Abney, Jesse M.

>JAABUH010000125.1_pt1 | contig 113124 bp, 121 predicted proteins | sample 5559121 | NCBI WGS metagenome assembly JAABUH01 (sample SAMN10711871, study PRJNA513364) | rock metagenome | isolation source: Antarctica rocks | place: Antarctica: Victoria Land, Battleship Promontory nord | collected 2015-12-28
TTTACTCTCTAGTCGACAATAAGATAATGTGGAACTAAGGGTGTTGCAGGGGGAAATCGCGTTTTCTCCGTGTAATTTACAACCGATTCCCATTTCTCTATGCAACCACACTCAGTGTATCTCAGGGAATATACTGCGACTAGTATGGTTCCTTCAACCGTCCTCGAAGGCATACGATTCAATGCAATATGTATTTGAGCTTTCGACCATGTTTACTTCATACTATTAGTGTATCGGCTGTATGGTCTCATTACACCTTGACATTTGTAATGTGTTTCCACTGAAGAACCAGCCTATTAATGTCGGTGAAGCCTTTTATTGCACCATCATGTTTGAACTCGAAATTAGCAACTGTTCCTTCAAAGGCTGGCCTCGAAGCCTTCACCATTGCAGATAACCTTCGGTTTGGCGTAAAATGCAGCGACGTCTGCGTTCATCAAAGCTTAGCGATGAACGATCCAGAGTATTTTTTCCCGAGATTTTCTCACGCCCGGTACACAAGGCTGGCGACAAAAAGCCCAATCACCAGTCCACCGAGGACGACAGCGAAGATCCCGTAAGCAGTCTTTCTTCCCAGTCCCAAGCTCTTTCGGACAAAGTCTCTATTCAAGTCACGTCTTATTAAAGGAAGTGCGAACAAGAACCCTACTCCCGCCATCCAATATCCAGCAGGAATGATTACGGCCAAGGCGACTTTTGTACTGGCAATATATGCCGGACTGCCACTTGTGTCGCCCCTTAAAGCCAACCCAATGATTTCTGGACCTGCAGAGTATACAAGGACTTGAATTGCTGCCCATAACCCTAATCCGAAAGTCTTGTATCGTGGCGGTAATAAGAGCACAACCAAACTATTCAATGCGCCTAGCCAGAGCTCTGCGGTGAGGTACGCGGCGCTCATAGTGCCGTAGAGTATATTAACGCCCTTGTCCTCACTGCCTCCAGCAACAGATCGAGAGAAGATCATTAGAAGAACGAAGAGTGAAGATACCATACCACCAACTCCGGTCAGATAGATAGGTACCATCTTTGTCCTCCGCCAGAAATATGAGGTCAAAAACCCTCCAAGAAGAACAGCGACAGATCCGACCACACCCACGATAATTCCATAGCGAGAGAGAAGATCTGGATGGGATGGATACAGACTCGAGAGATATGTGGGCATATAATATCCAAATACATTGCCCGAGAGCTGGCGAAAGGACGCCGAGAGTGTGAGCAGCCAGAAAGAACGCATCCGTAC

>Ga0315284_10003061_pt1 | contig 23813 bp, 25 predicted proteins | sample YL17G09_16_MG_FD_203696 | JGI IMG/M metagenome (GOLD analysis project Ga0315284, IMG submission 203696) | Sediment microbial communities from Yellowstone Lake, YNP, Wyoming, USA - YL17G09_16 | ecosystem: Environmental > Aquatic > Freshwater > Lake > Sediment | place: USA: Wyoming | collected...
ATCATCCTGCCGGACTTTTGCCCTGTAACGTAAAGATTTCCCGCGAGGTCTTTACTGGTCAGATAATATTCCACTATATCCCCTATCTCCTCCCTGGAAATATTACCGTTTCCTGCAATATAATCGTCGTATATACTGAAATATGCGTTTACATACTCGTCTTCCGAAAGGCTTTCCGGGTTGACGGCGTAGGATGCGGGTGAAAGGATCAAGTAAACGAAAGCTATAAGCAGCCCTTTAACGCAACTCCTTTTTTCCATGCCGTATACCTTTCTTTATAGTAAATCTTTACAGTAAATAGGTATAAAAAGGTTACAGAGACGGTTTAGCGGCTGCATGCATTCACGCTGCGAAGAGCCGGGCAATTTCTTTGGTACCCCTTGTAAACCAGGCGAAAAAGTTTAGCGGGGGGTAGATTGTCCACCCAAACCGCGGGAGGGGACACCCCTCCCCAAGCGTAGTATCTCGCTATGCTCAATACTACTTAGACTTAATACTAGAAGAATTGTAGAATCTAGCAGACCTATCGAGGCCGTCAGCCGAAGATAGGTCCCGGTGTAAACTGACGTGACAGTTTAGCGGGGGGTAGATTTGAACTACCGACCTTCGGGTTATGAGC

JESSE M. ABNEY is a prosperous stockraiser of Covington, St. Tammany parish, La., and one of its most substantial citizens. He is a native of Mississippi, born in Hines county, November 7, 1834, and is one of nine children who are named in the order of their births as follows: Sarah E., Dorothy C. (deceased), Jesse M., James P., George P., Henry C., William W., Theodore F. and Robert F. The parents, Robert R. and Mary A. (Roberts) Abney, were natives of Tennessee and Mississippi respectively, the father born August 28, 1810, and the mother January 2, 1812. They were of Welsh and German extraction respectively. They were married in Hines county, Miss., about the year 1828, and in 1836 settled in Jasper county, of that state, where they resided until 1872. From there they moved to Marion county, same state, and there the father's death occurred September 25, 1875. The mother died February 19, 1880. Jesse M. Abney was educated in the common schools of Jasper county, Miss., and at Oak Bowery High school. After completing his education he taught school for some time, and then engaged in merchandising. In 1861 he enlisted in Company F, Twelfth Mississippi cavalry, and served until the close of the war. He subsequently returned to Jasper county, Miss., and in the following fall moved to Marion county, of that state, where he embarked in the stock business. He was married in Jasper county January 16, 1862, to Miss Sarah, daughter of John and Nancy (Crain) Crosby. She was born in Jasper county, Miss., November 14, 1842, and died August 24, 1890. Ten children were born to this marriage: Robert C., November 3, 1864; Nancy C., May 2, 1866 (died March 16, 1888); Mary C., January 10, 1868; Hattie C., December 25, 1869 (died July 13, 1891); Elizabeth C., January 29, 1872; Sarah C., September 30, 1874; Virginia C., October 30, 1876; Thomas C., January 18, 1879; Stephen C., March 3, 1881, and Myrtena C., February 6, 1884. Mr. Abney moved to St. Tammany parish, La., in December, 1876, and now owns a large tract of land. He is engaged very extensively in stockraising, especially sheep, and has now a herd of over 4,000 head. His residence is at Claiborne Station, near Covington, La., and the postoffice is at the latter place. Socially, he is a member of the Masonic fraternity and the Farmers' Alliance. He holds membership in the Methodist church south, and is a member of the school board. He is one of the substantial, law-abiding citizens of the place, and is looked up to and respected by his fellow men.